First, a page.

The actions of the Administration are comparable to the parents in the story. Here is why: (1) Information discussed below from the Audited Financial Statements, the only reliable source of financial information, demonstrates that the Administration is on a capital asset spending spree. (2) The proposals by the Administration at the bargaining table are an indication to us that the Administration places a very low priority on fair compensation, retiree health benefits or pensions. The implementation of their current proposals to cut back on retiree health benefits, cutback on pension benefits and establish cost savings in the form of a low-cost second-tier teaching stream that will be incapable of any significant research or service contribution to Laurier would result in WLUFA Members paying for the Administration’s spending spree in the future.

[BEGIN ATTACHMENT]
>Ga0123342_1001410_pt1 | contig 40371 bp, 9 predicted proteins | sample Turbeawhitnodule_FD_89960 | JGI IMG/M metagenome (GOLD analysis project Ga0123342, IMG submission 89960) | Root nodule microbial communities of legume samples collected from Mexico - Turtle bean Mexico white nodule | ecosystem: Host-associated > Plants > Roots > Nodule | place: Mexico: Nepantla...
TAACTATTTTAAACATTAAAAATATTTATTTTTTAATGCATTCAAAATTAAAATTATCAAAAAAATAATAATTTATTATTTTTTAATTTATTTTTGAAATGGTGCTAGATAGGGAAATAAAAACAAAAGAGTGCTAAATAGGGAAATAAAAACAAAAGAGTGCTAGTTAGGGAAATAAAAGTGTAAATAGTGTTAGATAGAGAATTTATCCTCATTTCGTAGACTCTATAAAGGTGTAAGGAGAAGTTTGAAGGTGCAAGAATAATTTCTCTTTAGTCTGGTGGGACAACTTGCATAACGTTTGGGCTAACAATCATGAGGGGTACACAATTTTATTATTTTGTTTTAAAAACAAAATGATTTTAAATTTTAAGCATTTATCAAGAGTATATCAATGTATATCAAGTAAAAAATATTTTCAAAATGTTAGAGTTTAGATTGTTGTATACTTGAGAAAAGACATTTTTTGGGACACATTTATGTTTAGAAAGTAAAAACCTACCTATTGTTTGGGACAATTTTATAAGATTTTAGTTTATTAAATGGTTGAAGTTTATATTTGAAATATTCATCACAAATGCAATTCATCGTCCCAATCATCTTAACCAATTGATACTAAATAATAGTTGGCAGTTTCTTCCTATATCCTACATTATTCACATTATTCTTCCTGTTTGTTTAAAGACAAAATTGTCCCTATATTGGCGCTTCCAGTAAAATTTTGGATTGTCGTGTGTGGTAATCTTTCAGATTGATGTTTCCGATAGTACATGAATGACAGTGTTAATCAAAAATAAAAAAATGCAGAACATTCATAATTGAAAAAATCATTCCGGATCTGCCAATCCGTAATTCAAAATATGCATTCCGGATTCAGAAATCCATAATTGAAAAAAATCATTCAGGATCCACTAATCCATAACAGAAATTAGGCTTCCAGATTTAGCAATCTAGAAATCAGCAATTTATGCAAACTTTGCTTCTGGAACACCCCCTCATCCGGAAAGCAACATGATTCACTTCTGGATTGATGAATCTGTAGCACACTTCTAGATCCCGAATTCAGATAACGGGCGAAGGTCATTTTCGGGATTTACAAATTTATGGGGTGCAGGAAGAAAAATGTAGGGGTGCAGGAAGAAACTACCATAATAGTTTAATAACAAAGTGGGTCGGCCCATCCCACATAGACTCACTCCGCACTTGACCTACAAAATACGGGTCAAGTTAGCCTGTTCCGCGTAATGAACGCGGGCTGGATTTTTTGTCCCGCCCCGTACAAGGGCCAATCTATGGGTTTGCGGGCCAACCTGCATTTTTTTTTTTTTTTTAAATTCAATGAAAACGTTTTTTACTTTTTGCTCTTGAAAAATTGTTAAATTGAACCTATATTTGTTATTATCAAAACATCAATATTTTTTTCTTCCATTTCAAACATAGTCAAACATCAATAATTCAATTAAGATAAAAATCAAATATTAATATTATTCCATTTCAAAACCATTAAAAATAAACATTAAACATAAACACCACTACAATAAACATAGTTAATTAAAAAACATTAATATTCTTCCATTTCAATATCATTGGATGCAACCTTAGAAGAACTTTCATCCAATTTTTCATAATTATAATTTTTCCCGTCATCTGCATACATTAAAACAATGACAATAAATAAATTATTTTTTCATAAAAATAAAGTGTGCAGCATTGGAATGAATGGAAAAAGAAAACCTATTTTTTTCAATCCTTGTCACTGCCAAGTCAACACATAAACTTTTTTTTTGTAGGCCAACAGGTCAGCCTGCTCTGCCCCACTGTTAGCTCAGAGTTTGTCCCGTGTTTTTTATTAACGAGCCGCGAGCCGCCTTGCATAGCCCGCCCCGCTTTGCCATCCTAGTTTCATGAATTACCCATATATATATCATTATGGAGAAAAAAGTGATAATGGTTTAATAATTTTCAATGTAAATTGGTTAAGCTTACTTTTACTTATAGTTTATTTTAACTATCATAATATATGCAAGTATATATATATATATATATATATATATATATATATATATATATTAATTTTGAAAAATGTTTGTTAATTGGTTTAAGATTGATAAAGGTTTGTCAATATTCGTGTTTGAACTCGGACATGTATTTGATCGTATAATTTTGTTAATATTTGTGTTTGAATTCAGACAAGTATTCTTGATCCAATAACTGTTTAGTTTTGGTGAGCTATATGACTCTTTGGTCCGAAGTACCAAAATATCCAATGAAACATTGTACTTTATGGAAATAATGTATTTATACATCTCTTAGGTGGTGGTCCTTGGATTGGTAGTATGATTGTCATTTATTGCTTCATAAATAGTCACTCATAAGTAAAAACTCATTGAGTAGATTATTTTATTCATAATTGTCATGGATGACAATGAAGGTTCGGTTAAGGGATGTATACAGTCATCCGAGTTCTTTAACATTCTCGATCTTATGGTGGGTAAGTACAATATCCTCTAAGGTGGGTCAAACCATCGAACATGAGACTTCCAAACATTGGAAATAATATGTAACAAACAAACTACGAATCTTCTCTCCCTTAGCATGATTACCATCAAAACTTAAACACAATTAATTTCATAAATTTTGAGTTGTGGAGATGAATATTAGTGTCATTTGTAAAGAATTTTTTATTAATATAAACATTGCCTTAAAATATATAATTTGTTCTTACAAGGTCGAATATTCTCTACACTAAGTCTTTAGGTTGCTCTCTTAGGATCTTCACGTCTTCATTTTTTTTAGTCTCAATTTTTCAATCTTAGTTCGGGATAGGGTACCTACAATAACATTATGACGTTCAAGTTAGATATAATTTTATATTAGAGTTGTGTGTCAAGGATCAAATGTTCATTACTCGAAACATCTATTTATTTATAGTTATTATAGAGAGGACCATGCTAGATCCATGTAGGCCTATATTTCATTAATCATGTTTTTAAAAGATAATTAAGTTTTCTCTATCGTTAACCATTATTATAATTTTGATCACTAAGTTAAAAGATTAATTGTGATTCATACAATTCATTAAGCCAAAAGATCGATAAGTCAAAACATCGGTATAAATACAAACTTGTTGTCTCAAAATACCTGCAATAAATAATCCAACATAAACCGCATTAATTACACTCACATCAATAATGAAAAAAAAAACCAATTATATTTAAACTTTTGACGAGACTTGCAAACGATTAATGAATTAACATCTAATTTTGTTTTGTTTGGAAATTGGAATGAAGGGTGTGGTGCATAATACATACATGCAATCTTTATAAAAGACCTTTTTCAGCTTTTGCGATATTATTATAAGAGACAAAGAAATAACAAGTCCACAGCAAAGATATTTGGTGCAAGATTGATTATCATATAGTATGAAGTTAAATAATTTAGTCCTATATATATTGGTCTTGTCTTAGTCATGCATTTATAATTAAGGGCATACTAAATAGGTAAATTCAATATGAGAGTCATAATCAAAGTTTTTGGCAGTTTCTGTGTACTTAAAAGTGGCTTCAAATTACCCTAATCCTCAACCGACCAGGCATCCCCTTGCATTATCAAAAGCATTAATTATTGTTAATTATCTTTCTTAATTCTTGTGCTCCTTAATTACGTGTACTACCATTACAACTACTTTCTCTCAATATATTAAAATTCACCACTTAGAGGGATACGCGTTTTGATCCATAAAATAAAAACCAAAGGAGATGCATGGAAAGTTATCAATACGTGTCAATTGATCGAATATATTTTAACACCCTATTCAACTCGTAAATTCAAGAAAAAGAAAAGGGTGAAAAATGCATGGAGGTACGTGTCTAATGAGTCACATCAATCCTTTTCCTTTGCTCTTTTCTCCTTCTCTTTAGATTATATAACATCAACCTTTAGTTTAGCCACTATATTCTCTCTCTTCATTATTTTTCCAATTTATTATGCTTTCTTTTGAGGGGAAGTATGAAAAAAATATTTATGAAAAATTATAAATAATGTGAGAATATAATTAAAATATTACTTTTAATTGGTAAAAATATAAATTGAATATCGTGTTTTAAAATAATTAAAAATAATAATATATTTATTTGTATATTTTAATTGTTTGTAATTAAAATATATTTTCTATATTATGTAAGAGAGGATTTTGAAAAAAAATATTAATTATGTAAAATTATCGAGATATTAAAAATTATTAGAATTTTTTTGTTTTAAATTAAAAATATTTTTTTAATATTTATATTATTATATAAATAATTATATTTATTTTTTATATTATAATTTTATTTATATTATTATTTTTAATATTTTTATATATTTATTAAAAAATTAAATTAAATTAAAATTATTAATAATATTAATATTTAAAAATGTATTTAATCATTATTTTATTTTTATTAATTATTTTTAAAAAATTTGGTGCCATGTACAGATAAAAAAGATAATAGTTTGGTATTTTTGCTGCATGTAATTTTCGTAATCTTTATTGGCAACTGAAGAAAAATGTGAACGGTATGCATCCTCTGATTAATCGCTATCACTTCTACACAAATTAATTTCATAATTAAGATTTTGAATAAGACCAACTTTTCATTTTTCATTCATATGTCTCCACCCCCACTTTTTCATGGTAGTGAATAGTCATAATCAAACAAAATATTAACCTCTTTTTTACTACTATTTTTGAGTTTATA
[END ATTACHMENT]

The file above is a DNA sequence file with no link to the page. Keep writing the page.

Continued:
Let’s look at the information from the Audited Financial Statements, the only reliable financial information available. We can look at the Administration’s actions in two ways, from an accrual accounting view and from a strictly cash flow view. The accrual accounting view includes all cash and non-cash transactions. The cash flow view just looks at cash transactions. These two views are standard in accounting analysis. The advantage of looking at both views is that we have greater assurance that our interpretations are accurate.
FROM STATEMENT OF CHANGES IN NET ASSETS (AN ACCRUAL ACCOUNTING VIEW):
|Year||Surplus in General Fund||Resources Transferred Out to Capital Fund||Resources Transferred Out to Internally Restricted||Total Amount Remaining in the General Fund|
|2009||$ 6,061,000||–||$ 7,285,000||–||$ 1,193,000||=||< $ 2,417,000>|